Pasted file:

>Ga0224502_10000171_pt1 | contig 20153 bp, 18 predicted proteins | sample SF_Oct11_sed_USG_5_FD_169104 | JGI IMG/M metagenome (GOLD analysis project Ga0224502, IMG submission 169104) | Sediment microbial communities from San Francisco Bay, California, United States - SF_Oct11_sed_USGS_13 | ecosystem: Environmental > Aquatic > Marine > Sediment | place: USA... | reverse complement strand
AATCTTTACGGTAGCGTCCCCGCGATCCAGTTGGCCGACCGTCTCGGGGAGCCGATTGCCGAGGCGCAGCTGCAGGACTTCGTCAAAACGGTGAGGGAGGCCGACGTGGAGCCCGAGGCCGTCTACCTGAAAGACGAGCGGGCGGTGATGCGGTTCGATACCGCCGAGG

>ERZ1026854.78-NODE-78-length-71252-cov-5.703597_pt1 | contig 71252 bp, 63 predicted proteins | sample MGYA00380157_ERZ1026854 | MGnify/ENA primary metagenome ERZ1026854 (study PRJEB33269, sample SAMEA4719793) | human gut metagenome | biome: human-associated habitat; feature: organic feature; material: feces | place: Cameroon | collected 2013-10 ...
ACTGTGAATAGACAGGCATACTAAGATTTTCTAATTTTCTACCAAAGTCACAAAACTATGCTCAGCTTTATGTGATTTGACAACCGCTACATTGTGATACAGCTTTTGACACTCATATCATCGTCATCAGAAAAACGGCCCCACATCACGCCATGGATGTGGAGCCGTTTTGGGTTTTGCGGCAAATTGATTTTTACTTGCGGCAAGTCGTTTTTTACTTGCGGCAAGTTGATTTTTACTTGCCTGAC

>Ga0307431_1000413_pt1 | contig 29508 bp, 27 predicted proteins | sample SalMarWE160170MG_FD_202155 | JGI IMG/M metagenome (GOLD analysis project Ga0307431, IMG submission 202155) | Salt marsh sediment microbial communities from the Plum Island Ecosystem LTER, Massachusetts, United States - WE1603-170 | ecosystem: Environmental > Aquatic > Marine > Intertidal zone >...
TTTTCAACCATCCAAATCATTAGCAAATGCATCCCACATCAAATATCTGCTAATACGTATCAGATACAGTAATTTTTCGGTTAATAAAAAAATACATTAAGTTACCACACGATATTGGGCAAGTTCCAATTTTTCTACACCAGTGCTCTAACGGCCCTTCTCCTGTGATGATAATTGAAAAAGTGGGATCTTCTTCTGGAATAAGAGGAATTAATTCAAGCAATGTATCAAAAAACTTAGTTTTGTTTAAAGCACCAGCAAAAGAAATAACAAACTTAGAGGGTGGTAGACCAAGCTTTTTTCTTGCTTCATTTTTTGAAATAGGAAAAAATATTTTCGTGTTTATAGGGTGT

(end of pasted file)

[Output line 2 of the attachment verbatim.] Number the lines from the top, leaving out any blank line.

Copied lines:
AATCTTTACGGTAGCGTCCCCGCGATCCAGTTGGCCGACCGTCTCGGGGAGCCGATTGCCGAGGCGCAGCTGCAGGACTTCGTCAAAACGGTGAGGGAGGCCGACGTGGAGCCCGAGGCCGTCTACCTGAAAGACGAGCGGGCGGTGATGCGGTTCGATACCGCCGAGG